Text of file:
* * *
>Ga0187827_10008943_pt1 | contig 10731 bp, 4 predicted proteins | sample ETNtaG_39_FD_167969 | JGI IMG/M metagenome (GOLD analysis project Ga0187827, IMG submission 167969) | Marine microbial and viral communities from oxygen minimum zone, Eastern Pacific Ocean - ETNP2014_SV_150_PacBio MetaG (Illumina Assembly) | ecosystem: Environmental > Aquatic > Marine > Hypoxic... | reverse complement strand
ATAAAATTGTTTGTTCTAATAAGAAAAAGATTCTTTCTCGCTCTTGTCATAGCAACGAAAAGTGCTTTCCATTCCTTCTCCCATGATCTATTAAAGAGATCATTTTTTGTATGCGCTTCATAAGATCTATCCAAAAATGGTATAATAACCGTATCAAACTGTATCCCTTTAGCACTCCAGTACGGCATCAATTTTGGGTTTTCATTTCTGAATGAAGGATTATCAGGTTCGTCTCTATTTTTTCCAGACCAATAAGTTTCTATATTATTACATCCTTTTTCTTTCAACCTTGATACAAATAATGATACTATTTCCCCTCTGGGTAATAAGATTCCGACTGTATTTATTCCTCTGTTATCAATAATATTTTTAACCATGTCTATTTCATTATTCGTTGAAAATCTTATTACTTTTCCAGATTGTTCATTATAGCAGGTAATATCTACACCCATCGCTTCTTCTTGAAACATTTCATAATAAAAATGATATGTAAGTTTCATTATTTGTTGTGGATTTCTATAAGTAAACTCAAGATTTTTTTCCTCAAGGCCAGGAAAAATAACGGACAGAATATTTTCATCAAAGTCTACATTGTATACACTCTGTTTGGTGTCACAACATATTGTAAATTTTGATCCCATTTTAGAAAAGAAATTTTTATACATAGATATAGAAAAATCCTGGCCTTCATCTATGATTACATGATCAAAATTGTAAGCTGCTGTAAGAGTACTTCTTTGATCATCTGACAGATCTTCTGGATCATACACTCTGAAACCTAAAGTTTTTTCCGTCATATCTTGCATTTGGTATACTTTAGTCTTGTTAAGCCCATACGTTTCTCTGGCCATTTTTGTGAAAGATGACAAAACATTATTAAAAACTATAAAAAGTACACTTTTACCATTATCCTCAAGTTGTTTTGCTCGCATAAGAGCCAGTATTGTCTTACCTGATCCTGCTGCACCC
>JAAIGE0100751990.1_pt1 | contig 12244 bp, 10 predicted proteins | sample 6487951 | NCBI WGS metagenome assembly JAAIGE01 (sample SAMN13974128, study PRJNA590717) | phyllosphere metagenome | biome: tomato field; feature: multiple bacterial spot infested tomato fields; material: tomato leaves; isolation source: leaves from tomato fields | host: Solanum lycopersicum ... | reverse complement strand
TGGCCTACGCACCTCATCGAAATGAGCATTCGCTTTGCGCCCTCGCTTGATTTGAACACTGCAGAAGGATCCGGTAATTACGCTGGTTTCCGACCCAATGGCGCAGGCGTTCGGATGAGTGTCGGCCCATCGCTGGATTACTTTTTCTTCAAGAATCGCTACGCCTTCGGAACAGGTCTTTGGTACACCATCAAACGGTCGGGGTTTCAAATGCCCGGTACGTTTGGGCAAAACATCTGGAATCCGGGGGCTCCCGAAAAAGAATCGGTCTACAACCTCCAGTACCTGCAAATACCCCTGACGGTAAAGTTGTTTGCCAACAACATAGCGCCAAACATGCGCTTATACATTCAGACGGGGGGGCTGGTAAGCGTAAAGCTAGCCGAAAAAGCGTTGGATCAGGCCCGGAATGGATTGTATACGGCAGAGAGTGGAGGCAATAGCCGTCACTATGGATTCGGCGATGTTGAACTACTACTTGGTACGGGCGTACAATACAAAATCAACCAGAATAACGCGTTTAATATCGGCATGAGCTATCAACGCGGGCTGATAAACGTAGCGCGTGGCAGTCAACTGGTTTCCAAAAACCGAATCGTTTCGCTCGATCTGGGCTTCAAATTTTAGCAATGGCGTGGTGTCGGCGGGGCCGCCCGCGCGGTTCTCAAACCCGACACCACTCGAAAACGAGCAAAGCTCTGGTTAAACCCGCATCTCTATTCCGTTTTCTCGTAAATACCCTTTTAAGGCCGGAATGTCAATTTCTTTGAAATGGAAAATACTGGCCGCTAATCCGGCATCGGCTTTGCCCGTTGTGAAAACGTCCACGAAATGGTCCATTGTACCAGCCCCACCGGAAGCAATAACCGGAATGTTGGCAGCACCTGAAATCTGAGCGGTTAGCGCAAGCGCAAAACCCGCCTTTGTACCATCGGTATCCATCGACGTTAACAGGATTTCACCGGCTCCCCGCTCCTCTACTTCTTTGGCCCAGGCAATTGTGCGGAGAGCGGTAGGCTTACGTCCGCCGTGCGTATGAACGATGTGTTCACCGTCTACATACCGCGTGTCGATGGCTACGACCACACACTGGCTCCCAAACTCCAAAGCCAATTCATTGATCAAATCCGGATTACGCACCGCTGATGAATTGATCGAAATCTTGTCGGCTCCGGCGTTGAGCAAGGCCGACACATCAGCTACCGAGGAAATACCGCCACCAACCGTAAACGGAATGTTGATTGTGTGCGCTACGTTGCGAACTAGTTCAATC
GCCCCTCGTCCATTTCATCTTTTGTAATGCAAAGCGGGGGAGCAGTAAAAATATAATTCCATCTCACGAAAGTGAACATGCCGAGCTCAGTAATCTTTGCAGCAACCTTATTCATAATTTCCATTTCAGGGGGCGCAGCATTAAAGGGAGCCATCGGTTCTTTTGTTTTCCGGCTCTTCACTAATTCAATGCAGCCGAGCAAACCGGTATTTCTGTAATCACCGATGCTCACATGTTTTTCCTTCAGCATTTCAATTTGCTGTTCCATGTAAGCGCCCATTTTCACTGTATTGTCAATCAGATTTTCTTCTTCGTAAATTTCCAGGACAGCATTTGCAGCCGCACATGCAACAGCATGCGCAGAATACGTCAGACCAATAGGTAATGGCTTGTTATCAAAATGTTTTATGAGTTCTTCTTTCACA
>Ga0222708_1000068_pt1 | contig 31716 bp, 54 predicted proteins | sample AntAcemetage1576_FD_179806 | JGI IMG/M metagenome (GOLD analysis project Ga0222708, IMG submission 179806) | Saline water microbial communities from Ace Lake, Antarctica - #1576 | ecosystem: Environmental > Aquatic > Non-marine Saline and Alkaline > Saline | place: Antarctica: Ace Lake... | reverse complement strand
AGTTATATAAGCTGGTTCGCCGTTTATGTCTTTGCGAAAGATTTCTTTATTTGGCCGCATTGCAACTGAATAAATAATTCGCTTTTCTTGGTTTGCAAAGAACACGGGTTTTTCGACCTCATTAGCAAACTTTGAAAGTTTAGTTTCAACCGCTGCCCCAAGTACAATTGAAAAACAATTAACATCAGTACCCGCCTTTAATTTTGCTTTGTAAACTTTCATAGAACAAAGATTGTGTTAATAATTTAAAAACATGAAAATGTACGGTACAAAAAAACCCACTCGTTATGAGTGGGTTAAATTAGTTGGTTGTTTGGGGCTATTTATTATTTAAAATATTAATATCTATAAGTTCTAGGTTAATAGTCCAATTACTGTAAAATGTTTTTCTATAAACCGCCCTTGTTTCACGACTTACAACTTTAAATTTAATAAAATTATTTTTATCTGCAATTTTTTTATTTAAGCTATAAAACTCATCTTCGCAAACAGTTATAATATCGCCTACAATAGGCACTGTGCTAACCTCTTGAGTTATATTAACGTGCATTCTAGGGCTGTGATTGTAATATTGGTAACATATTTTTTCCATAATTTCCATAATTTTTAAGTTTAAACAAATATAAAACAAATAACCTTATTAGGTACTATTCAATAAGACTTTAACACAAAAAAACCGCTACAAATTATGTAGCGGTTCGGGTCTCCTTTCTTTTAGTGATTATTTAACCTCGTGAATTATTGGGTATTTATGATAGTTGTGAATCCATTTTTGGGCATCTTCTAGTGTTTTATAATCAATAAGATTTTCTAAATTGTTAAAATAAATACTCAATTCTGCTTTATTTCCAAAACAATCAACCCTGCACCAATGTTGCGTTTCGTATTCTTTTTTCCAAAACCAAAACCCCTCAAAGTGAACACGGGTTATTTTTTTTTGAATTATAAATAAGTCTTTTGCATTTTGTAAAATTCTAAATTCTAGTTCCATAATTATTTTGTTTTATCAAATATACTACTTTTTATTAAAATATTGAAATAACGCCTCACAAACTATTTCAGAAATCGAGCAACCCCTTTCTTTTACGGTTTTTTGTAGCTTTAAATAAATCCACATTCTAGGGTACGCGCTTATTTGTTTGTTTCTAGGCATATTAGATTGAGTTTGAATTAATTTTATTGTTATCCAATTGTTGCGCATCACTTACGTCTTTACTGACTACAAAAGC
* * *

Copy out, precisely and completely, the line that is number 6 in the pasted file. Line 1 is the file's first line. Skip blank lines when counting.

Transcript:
>Ga0222708_1000068_pt1 | contig 31716 bp, 54 predicted proteins | sample AntAcemetage1576_FD_179806 | JGI IMG/M metagenome (GOLD analysis project Ga0222708, IMG submission 179806) | Saline water microbial communities from Ace Lake, Antarctica - #1576 | ecosystem: Environmental > Aquatic > Non-marine Saline and Alkaline > Saline | place: Antarctica: Ace Lake... | reverse complement strand